Ticket Giveaway: ModernMedieval & Julianna Barwick at the Ecstatic Music Festival

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The Ecstatic Music Festival continues to be one of the best places find and celebrate the ongoing synthesis between the classical and pop worlds. On April 19th, the festival will bring ModernMedieval and Julianna Barwick to the Kaufman Music Center stage.

Barwick is best known for looping her powerfully emotive voice to stunning effect. The festival has commisioned her for a collaboration with the trio ModernMedieval who seek to find and explore connections between medieval and contemporary music. The program will also feature commissions by Pulitzer Prize winner Caroline Shaw and Caleb Burhans.

Feast of Music is giving away THREE PAIRS of tickets to the performance on April 19th at the Kaufman Music Center.

Here's how to enter:

1. Email robert@feastofmusic.com    -OR-

2. Retweet our post with the hashtag #freetickets    -OR-

3. Head to our Facebook page and COMMENT on our giveaway post! 

Good luck!

 


András Schiff at Carnegie Hall

by Nick Stubblefield
 
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AJ Wilhelm for NPR.org
 
When a solo pianist can fill Carnegie’s two-thousand seat Stern Auditiorium, and has the clout to insist upon bringing his Bosendorfer concert grand to every recital, you know you're in for a world-class performance. On Thursday night, Hungarian-born Sir András Schiff performed a set of piano works that ran the classical gamut —Schumann, Brahms, Mozart, Beethoven, and Bach — while bypassing the traditional applause breaks between pieces. The resulting seamlessness at first seemed to disorient the audience, but we adjusted, and Schiff did not relinquish his hold on us until he played the final note.
 
The opener, Robert Schumann’s Variations on an Original Theme, WoO 24, set a restrained and thoughtful tone for the evening. The piece maintains a slow tempo and soft dynamics, developing the opening theme through a series of variations. The program noted that the composition reflects a manic-depressive period of Schumann’s life, and Schiff’s understated, gentle touch reflected a sensitivity to that context.
 
Some of the Brahms Intermezzos, extracted from his Three Intermezzos Op. 117 and his Klavierstücke, Op. 118 and Op. 119, peppered the program throughout. The Intermezzos remain popular with both pianists and audiences for their brevity and beautiful, soaring melodies. Schiff's sharp attention to balance on each Intermezzo delivered clear, distinct right-handed melodies underpinned with the left-hand arpeggiations. Melodies rose and fell like the breath and phrasing of a good singer. 
 

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Ravi Coltrane Trio plays the Jazz Standard

by Nick Stubblefield

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The Jazz Standard is an ideal venue to hear jazz, thanks to its very dry acoustics and intimate confines. In the front row, you won’t hear artificial or natural reverb, and you won’t notice the amplification through the house PA, either. Instead, you’ll appreciate the warm, organic wooden resonance from the upright bass, the subtle, breathy vibrato from Coltrane’s tenor, and the extra sparkle from the ride cymbals.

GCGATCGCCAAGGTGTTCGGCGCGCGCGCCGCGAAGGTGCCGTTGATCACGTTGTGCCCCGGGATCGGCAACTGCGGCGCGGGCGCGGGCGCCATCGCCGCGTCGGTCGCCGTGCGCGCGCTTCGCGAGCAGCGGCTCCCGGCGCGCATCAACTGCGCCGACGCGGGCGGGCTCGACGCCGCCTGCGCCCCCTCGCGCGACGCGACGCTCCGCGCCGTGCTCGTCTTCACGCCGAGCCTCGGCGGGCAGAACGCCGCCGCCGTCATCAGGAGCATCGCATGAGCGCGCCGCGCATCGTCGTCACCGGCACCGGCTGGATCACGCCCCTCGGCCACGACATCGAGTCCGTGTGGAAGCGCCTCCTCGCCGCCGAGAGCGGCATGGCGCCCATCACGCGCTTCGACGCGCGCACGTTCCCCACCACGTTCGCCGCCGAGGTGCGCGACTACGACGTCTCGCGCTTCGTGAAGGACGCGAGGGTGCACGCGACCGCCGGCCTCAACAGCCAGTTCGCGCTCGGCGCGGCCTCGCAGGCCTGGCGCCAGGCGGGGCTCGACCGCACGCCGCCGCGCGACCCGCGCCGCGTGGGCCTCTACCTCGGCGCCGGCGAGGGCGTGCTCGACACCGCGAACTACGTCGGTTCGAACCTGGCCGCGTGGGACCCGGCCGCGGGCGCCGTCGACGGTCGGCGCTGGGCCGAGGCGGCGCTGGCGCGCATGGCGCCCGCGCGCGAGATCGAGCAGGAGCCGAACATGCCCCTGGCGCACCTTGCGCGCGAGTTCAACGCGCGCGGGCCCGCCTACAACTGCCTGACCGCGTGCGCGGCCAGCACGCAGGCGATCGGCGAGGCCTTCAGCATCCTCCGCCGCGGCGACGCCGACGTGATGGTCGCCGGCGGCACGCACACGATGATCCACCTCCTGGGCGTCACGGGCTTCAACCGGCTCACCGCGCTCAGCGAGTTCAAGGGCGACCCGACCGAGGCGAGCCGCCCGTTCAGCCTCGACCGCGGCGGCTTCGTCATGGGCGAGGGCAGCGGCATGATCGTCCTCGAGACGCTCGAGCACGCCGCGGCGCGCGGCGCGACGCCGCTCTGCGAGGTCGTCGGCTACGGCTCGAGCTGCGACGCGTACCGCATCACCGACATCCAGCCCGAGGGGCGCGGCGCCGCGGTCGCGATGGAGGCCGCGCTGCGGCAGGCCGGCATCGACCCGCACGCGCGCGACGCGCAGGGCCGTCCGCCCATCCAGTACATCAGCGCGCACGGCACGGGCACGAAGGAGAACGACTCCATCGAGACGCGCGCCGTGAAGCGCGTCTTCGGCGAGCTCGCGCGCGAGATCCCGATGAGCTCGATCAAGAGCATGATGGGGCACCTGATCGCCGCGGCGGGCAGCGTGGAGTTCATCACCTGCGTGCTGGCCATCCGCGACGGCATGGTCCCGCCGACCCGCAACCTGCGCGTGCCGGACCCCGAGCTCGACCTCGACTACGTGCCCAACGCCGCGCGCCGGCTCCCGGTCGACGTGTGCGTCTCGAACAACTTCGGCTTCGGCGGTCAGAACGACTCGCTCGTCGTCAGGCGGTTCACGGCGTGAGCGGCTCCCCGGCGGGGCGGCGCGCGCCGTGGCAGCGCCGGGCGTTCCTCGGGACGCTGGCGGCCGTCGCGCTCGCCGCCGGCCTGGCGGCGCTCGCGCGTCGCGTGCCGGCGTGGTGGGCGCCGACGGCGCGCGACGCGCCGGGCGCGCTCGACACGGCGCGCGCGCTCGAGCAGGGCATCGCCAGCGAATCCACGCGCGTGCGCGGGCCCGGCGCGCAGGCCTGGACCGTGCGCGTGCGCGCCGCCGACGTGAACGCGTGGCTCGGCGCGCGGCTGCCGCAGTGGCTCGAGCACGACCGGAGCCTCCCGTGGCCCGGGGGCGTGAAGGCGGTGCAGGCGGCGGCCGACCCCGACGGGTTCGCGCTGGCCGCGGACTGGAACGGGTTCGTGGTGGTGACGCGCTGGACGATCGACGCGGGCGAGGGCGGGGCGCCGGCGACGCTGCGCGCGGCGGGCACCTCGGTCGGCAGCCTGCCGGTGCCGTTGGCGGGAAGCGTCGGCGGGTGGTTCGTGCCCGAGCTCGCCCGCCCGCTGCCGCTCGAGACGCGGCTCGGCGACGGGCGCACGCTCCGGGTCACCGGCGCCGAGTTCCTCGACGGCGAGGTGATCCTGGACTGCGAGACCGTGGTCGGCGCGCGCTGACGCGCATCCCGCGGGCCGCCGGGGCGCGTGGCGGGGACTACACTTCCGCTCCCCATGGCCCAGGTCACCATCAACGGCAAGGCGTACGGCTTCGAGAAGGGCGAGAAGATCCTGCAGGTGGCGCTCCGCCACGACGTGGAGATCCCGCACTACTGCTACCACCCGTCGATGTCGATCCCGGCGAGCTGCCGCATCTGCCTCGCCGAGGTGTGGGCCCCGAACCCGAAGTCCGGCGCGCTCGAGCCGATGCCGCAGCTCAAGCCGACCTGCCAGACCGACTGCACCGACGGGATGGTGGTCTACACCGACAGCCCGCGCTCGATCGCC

Saxophone royalty Ravi Coltrane played the Jazz Standard this week, where he took on double duty playing melody and supporting harmonic fills. With the support from his rhythm section, he played a dynamic show that entranced, excited, and soothed.

There is something raw and bare-bones about a jazz saxophone trio. Without a keyboard or guitar to flesh out the chords and harmonic structure, the warm timbre of a tenor sax is more exposed to the listener. When the air passing through the instrument is more audible, the final sound is more humanlike, and in that the saxophonist can produce beautiful musical expression.

Coltrane’s trio got down to business straight away with an uptempo ditty that defied precise classification. There were elements of swing, funk, and bebop, but the groove of the tune just kept changing, which kept this listener engaged and guessing what might come next. It wasn’t “free jazz,” the brand his famous father sold, but that free-spirited, post-modern edge was present. It’s essential for improvisational musicians to stay communicative with each other, and Coltrane’s trio maintained a Vulcan mind-meld throughout the set — and some of the best use of body language I’ve seen in a group. At points, Ravi would even step off to the side to let his rhythm section shine, but would still face his bandmates, not the audience.

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"Qyrq Qyz (Forty Girls)" at BAM

by Steven Pisano

20180323-DSC06949(All photos by Steven Pisano.)

The epic story of Gulayim, a teenage female warrior from Uzbekistan who banded 40 female warriors together to fight off invaders, resonates with today's headlines of women fighting back against male power, even though it tells a partly historical, partly mythic story from Central Asia that is centuries old. "Qyrq Qyz" (pronounced close to "kirk kiz") has been passed down by way of oral tradition to the present day, and it is said that almost everyone who lives in one of the "-stans" knows some version of it.

At the Brooklyn Academy of Music this weekend, sold-out audiences were treated to a contemporary telling of the story directed by Saodat Ismailovaa theater artist and filmmaker who has shuttled her work between Tashkent and Paris. With music composed by Dmitri Yanov-Yanovsky that combines traditional folk motifs from the region  with more modern ambient music, the production featured musicians on stage, playing traditional instruments and singing.

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